Almost 10 years ago, Jason Rodriques had just left high school and, like many people in their late teens, wasn't sure of his next move.
"At that time my objective was to become an accountant, but I wasn't privileged with the opportunity of just going on to college," he recalled. And then he got some advice. Serving members of the Island Special Constabulary Force (ISCF) suggested to Rodriques that he join the force. After thinking it over, he took the entrance test and was successful. On Wednesday, he was named Special Constable of the Year at the ISCF annual Commandant's Parade at its Harman Barracks base. When the citation was being read, the moment it mentioned the winner was born in Kingston, but went to Munro College, those who know his story started patting him on the back.
"At this moment, it's just an abundance of joy," said the elated Rodriques, whose personal motto is 'Service above self'. He works from the Metro Enforcement section of the ISCF.
"That represents the agro-environmental section of the ISCF. That has Rodriques and his colleagues frequently on patrol, conducting traffic detections and, where necessary, making arrests.
"Being on the road, you know we come across a lot of challenges. It's just a lot of mental things, how to deal with everyday events out there." Earning the highest overall score in the competition, Rodriques' other numbers show exactly why he took the prize. Since January, Rodriques has handed out more than 900 tickets, detected over 1,000 breaches and made 65 arrests.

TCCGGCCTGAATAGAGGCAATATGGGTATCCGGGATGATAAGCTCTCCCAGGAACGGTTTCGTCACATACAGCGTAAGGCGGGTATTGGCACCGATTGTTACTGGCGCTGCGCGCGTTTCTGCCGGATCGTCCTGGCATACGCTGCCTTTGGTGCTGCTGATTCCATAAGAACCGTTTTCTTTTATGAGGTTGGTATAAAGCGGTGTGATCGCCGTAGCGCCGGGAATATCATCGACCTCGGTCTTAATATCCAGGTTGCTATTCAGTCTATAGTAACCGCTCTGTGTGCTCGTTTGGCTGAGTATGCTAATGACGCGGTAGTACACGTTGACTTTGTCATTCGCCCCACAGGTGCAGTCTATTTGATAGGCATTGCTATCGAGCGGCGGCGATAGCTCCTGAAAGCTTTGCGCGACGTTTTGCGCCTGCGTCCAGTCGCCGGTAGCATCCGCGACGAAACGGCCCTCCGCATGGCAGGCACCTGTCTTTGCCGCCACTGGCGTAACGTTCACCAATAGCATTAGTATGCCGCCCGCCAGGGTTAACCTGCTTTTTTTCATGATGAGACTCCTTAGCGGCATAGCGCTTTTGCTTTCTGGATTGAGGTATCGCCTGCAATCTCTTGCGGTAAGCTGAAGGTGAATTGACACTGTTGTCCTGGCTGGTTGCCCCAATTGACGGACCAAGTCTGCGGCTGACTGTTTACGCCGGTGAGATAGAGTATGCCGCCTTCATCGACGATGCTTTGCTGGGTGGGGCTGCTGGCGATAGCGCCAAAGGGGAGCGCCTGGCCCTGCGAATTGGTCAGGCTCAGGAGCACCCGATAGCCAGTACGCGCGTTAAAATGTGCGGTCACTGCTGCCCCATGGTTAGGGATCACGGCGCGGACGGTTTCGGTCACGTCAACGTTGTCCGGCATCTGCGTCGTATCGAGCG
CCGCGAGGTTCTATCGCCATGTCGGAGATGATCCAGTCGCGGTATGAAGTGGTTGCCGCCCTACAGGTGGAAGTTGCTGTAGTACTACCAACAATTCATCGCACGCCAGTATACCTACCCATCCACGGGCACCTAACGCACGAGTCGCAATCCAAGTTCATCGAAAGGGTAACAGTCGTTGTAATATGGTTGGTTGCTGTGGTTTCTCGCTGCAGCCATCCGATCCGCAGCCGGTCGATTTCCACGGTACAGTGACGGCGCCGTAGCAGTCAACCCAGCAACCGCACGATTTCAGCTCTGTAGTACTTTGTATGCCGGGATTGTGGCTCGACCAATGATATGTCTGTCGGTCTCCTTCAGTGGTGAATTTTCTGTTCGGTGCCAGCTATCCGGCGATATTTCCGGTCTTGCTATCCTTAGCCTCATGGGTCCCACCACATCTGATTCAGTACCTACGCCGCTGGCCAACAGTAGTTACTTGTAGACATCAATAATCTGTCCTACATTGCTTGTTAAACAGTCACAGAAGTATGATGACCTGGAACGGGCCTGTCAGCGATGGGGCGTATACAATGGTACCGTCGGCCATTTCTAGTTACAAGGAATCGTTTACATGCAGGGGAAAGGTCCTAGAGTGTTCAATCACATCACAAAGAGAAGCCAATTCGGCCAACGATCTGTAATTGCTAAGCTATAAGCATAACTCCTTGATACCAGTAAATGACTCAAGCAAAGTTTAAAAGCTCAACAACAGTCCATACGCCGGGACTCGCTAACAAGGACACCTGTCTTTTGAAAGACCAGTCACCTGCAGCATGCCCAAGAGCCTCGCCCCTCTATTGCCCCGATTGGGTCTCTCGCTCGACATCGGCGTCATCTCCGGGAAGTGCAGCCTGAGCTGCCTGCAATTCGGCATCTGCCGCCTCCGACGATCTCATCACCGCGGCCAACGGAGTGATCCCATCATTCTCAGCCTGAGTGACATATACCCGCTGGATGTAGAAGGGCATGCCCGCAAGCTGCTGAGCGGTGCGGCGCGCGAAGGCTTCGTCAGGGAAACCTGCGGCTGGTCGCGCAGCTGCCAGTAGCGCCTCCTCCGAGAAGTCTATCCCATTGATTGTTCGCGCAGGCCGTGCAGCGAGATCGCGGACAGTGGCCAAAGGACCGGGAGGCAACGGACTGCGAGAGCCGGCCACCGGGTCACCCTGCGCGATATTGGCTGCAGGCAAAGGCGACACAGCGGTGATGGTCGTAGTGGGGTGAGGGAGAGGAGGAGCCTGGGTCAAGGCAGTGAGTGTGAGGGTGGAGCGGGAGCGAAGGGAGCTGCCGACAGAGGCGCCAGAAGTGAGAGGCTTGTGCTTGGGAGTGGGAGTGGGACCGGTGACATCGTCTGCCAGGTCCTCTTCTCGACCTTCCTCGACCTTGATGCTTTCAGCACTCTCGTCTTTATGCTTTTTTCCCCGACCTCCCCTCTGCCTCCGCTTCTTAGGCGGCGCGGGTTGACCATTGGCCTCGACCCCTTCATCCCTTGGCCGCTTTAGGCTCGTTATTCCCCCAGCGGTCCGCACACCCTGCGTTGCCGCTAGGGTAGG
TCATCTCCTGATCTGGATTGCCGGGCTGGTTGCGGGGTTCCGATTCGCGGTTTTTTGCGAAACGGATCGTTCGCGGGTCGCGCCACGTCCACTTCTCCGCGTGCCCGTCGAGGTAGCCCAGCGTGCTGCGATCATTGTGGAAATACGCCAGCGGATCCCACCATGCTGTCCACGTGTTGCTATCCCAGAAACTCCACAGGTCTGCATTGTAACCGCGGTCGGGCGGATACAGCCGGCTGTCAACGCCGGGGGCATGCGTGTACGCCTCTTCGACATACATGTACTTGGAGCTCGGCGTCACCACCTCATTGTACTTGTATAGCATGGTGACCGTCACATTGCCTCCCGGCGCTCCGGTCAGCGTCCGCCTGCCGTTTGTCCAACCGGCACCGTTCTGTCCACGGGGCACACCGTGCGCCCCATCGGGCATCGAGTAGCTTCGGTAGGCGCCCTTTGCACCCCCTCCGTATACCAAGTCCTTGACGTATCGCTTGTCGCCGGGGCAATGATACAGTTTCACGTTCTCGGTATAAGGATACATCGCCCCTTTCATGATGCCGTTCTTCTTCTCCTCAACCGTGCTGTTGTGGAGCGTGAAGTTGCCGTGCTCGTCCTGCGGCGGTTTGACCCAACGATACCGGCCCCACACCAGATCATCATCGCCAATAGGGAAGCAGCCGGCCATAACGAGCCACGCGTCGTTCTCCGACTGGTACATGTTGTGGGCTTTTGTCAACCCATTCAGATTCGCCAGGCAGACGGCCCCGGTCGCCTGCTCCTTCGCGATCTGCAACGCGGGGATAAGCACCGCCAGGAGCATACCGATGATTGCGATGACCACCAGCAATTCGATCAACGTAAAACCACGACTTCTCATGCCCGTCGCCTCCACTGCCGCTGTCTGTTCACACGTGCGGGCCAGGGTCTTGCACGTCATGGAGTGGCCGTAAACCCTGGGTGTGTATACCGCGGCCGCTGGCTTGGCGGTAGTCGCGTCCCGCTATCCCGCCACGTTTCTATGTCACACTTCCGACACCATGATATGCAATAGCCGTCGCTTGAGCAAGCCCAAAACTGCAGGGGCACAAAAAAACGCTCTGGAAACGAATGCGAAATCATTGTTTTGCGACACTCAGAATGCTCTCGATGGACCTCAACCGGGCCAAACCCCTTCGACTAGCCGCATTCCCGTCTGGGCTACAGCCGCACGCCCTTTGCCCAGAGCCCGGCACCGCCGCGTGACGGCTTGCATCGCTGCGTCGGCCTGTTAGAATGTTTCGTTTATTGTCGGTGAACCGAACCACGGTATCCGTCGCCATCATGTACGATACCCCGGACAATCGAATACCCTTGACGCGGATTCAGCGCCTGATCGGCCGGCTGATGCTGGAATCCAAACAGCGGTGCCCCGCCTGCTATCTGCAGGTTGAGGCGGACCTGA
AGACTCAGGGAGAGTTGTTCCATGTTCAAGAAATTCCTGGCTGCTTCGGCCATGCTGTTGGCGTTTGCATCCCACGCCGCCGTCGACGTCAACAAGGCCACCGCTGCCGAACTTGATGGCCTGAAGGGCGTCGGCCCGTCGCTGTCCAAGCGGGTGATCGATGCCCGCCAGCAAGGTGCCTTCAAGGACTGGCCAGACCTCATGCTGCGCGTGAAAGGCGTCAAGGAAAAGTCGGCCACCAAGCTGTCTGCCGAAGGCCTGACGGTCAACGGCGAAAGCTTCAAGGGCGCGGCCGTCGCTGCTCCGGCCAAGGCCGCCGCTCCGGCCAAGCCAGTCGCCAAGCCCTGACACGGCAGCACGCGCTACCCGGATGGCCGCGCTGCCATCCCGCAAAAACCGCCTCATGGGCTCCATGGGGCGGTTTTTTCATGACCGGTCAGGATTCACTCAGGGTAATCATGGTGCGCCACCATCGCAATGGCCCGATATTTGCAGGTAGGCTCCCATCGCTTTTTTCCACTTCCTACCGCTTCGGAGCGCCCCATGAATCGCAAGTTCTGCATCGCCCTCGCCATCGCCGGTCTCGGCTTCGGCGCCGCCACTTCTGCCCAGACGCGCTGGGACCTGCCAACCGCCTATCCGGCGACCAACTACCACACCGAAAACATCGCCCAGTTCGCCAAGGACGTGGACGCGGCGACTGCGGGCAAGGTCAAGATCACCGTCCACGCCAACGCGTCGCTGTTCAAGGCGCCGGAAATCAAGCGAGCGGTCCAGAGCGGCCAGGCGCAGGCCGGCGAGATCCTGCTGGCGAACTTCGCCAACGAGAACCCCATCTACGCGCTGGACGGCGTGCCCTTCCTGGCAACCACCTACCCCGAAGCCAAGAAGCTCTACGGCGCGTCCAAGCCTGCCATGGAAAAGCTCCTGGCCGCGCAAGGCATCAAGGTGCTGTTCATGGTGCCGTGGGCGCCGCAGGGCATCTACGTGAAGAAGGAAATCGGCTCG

But Rodriques is exploring his options once again. While carrying out his duties, he is a student at the University College of the Caribbean, doing courses in accounts and finance. But that doesn't necessarily mean you'll see him behind a desk somewhere crunching numbers.
"Currently, I'm enjoying being a part of the ISCF. I would have to think real hard about any other job," the 28-year-old said. The 'blue seam police', as they are known, don't always get the recognition they deserve for supporting the more heralded Jamaica Constabulary Force. But Rodriques believes more people are warming to them.
"The 'blue seam' work has come a far way and persons are recognising all the efforts that we have been putting out over the years," he said. "This force is going in the right direction in terms of professionalism, dedication and hard work. And we will do great in the future."
The Special Constable of the Year award was conceptualised by immediate past ISCF commandant Osmond Bromfield. Commandant James Golding said there are plans to expand the competition and to make the presentation an event of its own.